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Residents voice opposition to Southwest 6/7 project; Meeting intended to inform public on payment options for assessment

By Staff | Oct 17, 2008

Emotions were heightened, tempers rose and Cape Coral city staff looked depleted as residents aired their grievances over the re-emergence of the Southwest 6/7 utility expansion program at an informational meeting Thursday night.

The meeting, designed to present payment options for SW 6/7 residents and property owners, packed council chambers as Financial Services Director Mark Mason laid out the various methods by which the long gestating project could be paid for.

Mason gave three options by which to finance:

— The initial prepayment option, which means paying the assessment in full without interest, by paying one or all three of the utilities: water, sewer and irrigation.

— Amortized option, in which the city borrows the money to pay for the project, and the resident has 20 years to pay through annual installments. The first billing will not appear on tax bill until November 2009.

— Deferred option, which is similar to a credit card with interest payments, with the assessment being paid off over a 10-year period. A lien is placed on the property and minimum monthly payments are set.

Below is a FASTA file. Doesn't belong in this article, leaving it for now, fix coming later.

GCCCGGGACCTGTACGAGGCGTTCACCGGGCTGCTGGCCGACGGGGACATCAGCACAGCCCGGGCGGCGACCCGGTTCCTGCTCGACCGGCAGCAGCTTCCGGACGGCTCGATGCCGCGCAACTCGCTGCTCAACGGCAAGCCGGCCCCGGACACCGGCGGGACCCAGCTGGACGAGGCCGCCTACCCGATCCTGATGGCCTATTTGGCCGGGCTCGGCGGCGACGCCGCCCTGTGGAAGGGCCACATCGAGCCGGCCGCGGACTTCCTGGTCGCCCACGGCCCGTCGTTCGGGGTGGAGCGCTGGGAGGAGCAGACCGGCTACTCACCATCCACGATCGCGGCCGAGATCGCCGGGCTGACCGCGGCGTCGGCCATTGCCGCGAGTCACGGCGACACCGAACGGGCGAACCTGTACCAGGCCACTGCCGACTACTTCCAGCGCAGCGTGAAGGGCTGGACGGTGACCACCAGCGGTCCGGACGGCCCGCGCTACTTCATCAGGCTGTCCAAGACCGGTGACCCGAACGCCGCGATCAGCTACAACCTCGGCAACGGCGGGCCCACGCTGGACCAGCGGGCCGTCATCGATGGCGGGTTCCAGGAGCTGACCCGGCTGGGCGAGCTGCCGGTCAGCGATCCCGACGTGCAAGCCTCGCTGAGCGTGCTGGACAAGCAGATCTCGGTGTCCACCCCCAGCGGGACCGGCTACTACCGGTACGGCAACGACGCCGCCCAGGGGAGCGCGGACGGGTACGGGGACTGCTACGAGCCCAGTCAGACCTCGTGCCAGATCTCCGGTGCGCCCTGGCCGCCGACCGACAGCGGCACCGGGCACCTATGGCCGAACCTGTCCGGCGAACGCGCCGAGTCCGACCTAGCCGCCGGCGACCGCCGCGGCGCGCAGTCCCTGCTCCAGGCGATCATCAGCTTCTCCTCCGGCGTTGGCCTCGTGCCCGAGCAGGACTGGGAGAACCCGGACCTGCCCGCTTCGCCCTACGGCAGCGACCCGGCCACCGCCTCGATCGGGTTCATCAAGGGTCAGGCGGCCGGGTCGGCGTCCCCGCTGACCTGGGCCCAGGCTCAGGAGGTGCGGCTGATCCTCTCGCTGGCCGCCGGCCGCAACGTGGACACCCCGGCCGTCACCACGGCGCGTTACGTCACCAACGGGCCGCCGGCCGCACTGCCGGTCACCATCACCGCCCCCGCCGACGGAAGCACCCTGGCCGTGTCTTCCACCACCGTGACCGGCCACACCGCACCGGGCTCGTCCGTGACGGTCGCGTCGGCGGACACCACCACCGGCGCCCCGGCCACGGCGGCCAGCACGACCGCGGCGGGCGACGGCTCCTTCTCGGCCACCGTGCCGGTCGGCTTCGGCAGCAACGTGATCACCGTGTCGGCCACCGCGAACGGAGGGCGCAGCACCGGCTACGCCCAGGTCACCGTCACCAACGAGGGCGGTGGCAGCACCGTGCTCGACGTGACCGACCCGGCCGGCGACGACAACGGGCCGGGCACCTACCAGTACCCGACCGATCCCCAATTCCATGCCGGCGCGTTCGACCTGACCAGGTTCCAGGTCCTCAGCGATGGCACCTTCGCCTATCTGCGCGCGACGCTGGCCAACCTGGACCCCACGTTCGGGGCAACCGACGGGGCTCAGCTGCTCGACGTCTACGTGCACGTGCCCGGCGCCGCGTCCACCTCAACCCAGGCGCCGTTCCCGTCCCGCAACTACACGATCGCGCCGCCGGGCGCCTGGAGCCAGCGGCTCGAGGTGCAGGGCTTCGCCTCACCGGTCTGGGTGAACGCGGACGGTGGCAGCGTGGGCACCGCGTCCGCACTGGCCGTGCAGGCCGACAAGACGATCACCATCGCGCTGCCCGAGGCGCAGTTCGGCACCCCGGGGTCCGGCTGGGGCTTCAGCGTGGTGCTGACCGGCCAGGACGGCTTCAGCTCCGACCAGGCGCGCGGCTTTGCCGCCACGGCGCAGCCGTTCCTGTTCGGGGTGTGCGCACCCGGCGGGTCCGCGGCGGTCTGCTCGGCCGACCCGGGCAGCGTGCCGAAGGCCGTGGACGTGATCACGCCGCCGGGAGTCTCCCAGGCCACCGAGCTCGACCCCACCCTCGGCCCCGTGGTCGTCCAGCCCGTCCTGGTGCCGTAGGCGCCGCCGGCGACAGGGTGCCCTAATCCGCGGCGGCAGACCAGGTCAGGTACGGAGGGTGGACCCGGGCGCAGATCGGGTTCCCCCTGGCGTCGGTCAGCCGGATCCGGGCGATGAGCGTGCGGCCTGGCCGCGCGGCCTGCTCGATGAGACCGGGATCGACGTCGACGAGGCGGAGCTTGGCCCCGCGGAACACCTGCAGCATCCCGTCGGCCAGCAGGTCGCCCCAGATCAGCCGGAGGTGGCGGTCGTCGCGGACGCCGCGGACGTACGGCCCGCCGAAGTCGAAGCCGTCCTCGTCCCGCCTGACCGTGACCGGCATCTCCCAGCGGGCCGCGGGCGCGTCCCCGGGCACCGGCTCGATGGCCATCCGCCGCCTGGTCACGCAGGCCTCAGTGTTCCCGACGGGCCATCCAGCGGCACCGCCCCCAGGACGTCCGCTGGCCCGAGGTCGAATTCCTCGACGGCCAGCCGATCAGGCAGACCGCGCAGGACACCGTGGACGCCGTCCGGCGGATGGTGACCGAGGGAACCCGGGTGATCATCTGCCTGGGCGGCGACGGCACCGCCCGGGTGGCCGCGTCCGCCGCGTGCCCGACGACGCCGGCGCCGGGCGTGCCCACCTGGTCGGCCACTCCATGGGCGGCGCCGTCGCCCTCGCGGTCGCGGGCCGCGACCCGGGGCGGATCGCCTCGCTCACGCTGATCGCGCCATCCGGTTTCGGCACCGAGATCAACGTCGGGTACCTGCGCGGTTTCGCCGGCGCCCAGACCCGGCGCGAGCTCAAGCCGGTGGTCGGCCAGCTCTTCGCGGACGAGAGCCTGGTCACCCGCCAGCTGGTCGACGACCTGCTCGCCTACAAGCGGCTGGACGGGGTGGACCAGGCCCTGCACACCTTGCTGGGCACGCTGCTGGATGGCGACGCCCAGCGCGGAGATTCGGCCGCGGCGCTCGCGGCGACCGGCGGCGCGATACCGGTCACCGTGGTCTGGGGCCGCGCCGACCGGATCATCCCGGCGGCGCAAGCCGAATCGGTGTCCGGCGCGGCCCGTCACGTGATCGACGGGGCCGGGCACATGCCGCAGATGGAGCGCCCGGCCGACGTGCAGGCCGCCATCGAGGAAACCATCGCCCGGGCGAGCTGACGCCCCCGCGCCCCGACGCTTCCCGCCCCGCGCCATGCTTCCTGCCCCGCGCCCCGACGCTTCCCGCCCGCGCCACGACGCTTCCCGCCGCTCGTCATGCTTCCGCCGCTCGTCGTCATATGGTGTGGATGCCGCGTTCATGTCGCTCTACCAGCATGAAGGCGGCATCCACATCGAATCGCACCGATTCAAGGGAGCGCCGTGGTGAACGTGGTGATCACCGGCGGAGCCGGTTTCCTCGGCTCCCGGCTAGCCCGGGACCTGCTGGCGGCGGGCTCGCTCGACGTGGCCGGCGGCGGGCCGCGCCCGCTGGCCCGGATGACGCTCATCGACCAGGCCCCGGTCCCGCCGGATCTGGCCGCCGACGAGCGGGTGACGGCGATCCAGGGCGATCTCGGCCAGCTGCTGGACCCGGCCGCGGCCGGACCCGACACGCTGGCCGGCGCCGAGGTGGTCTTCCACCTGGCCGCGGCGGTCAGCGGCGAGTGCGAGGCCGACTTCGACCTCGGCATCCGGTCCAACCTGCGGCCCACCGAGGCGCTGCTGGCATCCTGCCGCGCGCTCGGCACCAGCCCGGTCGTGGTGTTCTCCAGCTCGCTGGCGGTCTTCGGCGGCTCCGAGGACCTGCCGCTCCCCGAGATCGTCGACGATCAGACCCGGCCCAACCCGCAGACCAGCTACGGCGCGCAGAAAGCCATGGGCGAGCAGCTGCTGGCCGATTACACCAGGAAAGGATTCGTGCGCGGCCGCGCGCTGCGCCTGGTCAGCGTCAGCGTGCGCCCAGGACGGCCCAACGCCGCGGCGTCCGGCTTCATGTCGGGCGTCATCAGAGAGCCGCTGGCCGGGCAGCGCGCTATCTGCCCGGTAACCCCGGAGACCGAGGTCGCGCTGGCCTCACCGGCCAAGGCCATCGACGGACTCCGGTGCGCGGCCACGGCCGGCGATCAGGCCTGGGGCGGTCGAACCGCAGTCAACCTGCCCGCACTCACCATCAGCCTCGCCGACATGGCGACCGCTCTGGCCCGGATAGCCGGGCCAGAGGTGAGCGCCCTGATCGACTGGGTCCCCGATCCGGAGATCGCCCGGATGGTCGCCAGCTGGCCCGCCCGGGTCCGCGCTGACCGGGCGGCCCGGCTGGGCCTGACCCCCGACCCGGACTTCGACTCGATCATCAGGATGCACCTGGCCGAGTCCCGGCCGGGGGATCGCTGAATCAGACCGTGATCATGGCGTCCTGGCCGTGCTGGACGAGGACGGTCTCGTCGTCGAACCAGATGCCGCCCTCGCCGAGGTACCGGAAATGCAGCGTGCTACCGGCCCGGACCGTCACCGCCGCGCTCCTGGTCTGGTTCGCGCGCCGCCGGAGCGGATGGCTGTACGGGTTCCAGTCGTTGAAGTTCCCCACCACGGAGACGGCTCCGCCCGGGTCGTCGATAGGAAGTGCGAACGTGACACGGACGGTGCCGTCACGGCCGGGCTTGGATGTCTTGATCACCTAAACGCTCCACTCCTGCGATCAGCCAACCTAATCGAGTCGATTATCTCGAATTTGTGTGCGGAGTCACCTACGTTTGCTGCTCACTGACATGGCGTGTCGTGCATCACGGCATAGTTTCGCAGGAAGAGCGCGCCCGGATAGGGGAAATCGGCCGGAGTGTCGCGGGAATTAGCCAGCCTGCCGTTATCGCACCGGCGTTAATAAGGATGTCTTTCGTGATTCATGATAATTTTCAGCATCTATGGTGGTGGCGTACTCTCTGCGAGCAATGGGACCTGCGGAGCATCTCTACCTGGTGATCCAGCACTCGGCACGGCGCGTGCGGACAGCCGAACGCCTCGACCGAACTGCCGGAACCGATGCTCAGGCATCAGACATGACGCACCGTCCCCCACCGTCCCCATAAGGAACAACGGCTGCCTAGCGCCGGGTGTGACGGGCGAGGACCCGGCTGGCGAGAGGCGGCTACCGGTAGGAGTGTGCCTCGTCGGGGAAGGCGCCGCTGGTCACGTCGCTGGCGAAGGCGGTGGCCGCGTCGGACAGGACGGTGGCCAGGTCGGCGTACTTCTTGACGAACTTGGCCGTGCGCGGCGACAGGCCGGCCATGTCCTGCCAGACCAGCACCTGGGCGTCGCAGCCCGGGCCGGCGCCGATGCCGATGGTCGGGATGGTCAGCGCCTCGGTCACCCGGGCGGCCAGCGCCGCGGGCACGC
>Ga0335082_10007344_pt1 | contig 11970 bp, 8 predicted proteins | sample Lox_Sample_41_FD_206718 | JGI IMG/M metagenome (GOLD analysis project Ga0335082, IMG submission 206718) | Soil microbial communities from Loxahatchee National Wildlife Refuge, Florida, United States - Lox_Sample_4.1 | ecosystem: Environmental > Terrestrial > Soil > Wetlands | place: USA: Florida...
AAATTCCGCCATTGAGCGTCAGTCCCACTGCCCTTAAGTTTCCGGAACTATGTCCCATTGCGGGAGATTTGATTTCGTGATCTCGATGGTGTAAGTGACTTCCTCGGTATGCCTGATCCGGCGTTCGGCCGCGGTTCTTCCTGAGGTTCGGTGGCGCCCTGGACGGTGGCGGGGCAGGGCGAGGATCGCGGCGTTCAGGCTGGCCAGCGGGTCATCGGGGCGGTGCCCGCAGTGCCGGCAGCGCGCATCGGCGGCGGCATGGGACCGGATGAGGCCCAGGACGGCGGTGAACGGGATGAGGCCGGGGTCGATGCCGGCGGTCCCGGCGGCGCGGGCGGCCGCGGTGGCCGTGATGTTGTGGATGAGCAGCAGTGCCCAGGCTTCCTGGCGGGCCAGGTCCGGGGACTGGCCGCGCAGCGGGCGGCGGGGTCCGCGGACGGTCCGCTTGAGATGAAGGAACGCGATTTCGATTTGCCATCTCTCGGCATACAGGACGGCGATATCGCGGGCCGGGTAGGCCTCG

Most residents found the options less than desirable, hoping the city would hold off anywhere from six months to a year until the economy has a chance to rebound.

Mason equated the current prices of the project to a trade-off, saying that prices may go up if the economy rebounds.

“There’s a trade-off with this. With this particular program we have the lowest rates we’ve had in 20 years,” Mason told the crowd. “If the economy improves, the prices generally go up.”

Bill and Rose Marie Macari, who own two lots in SW 6/7, said they feel like their money is being held hostage.

“The city needs money now that’s why they’re doing it,” Bill said. “It’s being done to help their shortfall.”

After Mason finished his initial presentation, he opened up a question-and-answer session for the public. He was quickly inundated with a flurry of hands.

Teresa Shattuck thought the format is merely hyperbole.

“They’re letting us air our complaints, just sweeping us under the rug,” Shattuck said. “They’re putting on a show.”

Shattuck and her husband, Don, said they are not financially ready to make the commitment to SW 6/7.

“Absolutely not (we’re not ready),” she said. “But, who is?”

The hallway that connects council chambers to city hall was packed with schematics, artist renderings and ariel photographs of not only SW 6/7, but the entire utility expansion program. The hall was lined with city and MWH staff as residents moved among the crowd.

Outside, residents ambled back to their cars, looking forlorn, confused and disappointed.

Dave Pannone and his father, Leonard, thought it would be wise to wait and see what happens with the economy. For Dave, the impact fee is what really bothers him.

“What gets you is the impact fee,” he said. “Why is it so much less in other parts of the country?”

Back in council chambers, Mason was still fielding questions and complaints nearly two hours after the meeting began. There were only a few bodies left and no hands in the air when he finally called it quits for the night.

Asked if he felt like residents were not grasping the payment options, he simply replied, “Sometimes.”